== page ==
In Asia, gifts matter. Consider the gift exchange during the recent high-level chat between Taiwan’s new president Ma Ying-jeou and Chen Yunlin. Chen is the chairman of the Association for Relations Across the Taiwan Strait (ARATS), Beijing’s primary negotiation body with Taiwan. He recently went to Taipei for five intensive days as the highest profile mainland visitor in the last 60 years. Although Chen only met Ma for a brief talk, they did manage to exchange gifts. President Ma gave Chen a fine porcelain ornament. Porcelain, a key symbol of Chinese culture, is also known as china. Ma’s gift, then, can be interpreted as a sign of the “One China” consensus because what he gave Chen was one “china.” Indeed, under the framework of the “1992 consensus,” which allows both parties to interpret the term “one China” differently, Beijing and Taipei are willing to promote their bilateral relationship while remaining ambiguous about more sensitive issues.
Both parties across the Taiwan Strait have been much more pragmatic and realistic after the Beijing-friendly Nationalist Party took office following Taiwan’s presidential election earlier this year. Chen Shui-bian, the former president of Taiwan, insisted on both political and cultural separation of Taiwan from its mainland rival. His successor, Ma, rejected the pro-independence approach and renewed talks with Beijing in order to thaw the long icy cross-strait relationship. After Ma’s inauguration in May, representatives from the Taiwan-based Strait Exchange Foundation (SEF) met with officials from ARATS in Beijing for the first time in nearly 10 years. The visit marks a recent warming trend between Beijing and Taipei, though the Democratic Progressive Party (DPP), the major opposition party in Taiwan, continues to claim Ma’s approach has led to a tremendous loss of Taiwanese sovereignty.
Both sides of the Taiwan Strait have been avoiding direct confrontation on sensitive issues like sovereignty these days, focusing instead on economic reciprocity. Ma has promised that he would neither propose unification talks with Beijing nor advocate independence, which would spark a potentially catastrophic war. The majority of Taiwanese favor this status quo, which is a kind of de facto independence. However, fundamental disputes between Beijing and Taipei remain, such as Taipei’s desire for more international space and U.S. arms sales to the island.
The landmark agreements signed during Chen Yunlin’s recent visit ranged from trade and transportation to food security. The two sides discussed broader cooperation through economic, financial, and cultural exchanges. These agreements also finally established the long-debated “three linkages” of direct postal, transportation, and trade links across the Taiwan Strait. The Taipei-based SEF and the Beijing-based ARATS signed 13 agreements in total, tripling direct cross-strait charter flights, initiating tax-free cargo shipments, and shortening the delivery time span for postal services. The lack of direct transportation, which required the transfer of flights and cargo in Hong Kong before reaching the ultimate destination, perennially troubled businessmen on both sides and increased costs substantially. These artificial barriers against free trade across the Taiwan Strait were probably the most self-defeating policy of Chen Shui-bian’s administration, as it sacrificed numerous business opportunities on the altar of politics.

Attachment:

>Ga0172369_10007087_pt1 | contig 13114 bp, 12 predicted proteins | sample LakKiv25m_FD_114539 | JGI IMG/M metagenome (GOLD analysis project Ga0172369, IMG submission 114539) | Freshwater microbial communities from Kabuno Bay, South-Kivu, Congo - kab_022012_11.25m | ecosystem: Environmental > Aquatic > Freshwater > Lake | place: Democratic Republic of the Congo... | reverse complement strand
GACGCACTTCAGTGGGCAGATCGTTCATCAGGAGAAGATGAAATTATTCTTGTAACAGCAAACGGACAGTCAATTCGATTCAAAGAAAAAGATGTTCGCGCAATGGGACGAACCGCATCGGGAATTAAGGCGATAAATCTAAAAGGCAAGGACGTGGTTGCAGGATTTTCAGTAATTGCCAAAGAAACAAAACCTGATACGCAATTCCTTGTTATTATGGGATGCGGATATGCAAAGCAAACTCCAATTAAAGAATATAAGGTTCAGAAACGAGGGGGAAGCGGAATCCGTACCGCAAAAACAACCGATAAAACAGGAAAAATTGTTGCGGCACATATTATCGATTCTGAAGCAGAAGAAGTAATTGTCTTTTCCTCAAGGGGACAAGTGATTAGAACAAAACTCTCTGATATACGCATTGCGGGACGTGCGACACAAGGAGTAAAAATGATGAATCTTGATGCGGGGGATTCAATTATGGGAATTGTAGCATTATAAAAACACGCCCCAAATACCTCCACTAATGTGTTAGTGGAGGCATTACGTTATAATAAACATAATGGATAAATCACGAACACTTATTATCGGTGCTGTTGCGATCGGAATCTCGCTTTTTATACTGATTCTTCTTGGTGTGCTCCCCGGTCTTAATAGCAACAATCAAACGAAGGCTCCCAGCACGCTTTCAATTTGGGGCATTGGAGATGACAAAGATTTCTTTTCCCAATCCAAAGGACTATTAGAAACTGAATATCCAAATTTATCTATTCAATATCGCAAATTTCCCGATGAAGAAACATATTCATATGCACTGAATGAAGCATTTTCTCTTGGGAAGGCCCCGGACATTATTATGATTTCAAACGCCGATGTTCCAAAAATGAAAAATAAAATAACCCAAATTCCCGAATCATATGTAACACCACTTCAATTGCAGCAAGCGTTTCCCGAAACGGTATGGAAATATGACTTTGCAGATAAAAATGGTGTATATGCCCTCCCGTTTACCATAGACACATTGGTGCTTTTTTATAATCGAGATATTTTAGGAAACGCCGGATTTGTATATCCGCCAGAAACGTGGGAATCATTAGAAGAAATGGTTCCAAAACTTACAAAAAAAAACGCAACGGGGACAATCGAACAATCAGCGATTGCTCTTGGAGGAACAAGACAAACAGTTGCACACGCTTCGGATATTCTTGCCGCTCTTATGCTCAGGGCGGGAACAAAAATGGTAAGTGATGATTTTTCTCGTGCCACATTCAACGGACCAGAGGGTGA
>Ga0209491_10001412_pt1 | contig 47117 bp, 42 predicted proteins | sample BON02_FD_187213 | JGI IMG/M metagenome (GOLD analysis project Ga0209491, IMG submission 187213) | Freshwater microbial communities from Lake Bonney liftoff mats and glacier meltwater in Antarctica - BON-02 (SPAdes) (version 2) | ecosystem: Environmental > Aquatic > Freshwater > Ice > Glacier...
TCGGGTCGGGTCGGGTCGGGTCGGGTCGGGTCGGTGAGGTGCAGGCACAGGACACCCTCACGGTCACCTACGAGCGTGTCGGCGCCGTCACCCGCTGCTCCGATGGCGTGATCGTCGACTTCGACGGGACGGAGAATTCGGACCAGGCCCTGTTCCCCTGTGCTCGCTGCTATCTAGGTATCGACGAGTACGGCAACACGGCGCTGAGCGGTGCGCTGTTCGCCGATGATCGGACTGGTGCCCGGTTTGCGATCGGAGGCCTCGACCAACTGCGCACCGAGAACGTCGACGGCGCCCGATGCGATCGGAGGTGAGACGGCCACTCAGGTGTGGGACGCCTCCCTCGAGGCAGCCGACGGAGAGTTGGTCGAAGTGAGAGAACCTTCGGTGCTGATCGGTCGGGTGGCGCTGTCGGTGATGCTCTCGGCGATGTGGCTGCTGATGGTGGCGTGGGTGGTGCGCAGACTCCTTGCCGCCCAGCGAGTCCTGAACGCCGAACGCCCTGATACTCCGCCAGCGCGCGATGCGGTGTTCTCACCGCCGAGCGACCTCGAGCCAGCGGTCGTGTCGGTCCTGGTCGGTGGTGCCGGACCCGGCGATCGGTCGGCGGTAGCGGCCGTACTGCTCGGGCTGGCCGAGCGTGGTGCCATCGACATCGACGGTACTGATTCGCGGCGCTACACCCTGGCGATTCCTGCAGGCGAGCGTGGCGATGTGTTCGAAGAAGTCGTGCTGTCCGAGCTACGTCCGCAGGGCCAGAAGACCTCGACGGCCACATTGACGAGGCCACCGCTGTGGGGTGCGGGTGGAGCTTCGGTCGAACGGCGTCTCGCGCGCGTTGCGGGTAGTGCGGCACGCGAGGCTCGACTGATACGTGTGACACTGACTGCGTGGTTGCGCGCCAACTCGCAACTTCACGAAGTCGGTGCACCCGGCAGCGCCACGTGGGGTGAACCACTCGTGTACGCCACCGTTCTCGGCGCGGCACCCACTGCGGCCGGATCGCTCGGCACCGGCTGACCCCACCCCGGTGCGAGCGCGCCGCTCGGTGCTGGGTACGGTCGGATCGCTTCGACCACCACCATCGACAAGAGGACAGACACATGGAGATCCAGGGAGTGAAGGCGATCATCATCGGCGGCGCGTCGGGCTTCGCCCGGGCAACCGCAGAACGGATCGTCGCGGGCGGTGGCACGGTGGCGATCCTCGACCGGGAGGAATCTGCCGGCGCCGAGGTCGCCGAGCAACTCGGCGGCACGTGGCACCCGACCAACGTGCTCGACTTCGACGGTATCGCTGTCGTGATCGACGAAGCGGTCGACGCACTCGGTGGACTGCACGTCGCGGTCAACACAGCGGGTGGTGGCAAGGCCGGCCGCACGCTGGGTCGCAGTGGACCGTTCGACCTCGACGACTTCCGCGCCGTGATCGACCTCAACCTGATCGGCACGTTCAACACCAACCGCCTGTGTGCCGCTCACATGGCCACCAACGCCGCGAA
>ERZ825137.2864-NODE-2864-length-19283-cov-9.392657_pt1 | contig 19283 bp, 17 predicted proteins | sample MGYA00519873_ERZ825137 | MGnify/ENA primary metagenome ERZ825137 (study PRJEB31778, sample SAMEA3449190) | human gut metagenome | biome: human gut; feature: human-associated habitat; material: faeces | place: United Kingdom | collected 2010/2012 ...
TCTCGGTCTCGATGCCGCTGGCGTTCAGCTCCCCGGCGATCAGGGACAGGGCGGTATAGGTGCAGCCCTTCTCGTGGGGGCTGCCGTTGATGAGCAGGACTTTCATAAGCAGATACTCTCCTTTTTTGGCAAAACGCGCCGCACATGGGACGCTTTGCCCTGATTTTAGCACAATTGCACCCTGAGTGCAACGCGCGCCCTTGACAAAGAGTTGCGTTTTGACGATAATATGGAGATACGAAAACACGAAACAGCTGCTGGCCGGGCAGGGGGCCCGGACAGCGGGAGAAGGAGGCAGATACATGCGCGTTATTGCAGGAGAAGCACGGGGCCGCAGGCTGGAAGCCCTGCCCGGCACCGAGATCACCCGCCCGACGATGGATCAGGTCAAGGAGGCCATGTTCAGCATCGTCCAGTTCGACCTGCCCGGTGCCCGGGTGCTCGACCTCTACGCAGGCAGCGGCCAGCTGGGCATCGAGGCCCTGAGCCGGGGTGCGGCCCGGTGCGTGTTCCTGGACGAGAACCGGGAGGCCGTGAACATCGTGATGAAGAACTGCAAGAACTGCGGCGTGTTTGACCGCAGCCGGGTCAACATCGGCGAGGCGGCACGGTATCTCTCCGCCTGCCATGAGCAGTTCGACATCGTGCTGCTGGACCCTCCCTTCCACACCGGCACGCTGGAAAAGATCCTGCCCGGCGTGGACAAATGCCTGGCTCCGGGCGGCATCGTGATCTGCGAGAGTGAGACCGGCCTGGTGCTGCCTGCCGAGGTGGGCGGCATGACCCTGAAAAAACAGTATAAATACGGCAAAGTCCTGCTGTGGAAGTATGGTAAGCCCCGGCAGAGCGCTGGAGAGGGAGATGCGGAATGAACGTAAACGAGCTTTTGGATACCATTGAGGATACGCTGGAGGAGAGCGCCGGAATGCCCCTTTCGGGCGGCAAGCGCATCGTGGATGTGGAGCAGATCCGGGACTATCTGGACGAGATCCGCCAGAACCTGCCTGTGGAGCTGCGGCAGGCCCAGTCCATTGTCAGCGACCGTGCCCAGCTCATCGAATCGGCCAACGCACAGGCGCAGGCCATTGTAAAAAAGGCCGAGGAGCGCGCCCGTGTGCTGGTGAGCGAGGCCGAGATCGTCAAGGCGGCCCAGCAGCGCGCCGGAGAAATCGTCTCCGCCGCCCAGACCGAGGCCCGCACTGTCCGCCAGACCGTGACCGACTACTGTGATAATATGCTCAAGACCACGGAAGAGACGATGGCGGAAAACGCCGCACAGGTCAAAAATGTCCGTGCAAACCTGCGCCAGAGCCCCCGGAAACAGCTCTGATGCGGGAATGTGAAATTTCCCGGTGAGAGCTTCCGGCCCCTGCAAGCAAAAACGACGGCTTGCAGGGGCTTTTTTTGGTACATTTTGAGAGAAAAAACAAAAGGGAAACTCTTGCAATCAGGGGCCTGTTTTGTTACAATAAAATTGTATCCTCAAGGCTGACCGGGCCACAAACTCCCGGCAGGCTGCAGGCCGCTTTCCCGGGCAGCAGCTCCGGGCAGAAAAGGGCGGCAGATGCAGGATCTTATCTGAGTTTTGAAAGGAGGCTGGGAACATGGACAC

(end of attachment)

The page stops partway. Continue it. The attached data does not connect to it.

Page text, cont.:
Having suffered an unprecedented economic recession and rising unemployment rate under Chen, the Taiwanese want fundamental changes in their economic environment and expect Ma’s Beijing-friendly approach to turn around the economy. In contrast with his predecessor, who was afraid of the potential sovereignty risk of economic dependence on Beijing, Ma is willing to tie Taiwan more closely to the most booming market in the world. By pitching Taiwan as a destination for mainland tourists, Taipei has acknowledged the obvious benefit of exploiting the market on the other side of the strait. At the same time, Beijing is more than happy to lure more Taiwanese businessmen to invest in its enormous market.
Accompanying Chen Yunlin on his historic trip were high-profile officials from mainland financial institutions. Negotiators from both parties started discussing the possibility of banks from each side establishing branches in the other. At the same time, clearly influenced by the recent tainted milk case, SEF and ARATS agreed to promote bilateral cooperation on food security. Given the poor reputation of China’s food and drug security, Beijing is taking pains to convince Taipei it is making every effort to regulate the market. A few days before departing for Taiwan, Chen Yunlin publicly apologized to the Taiwanese for the tainted milk.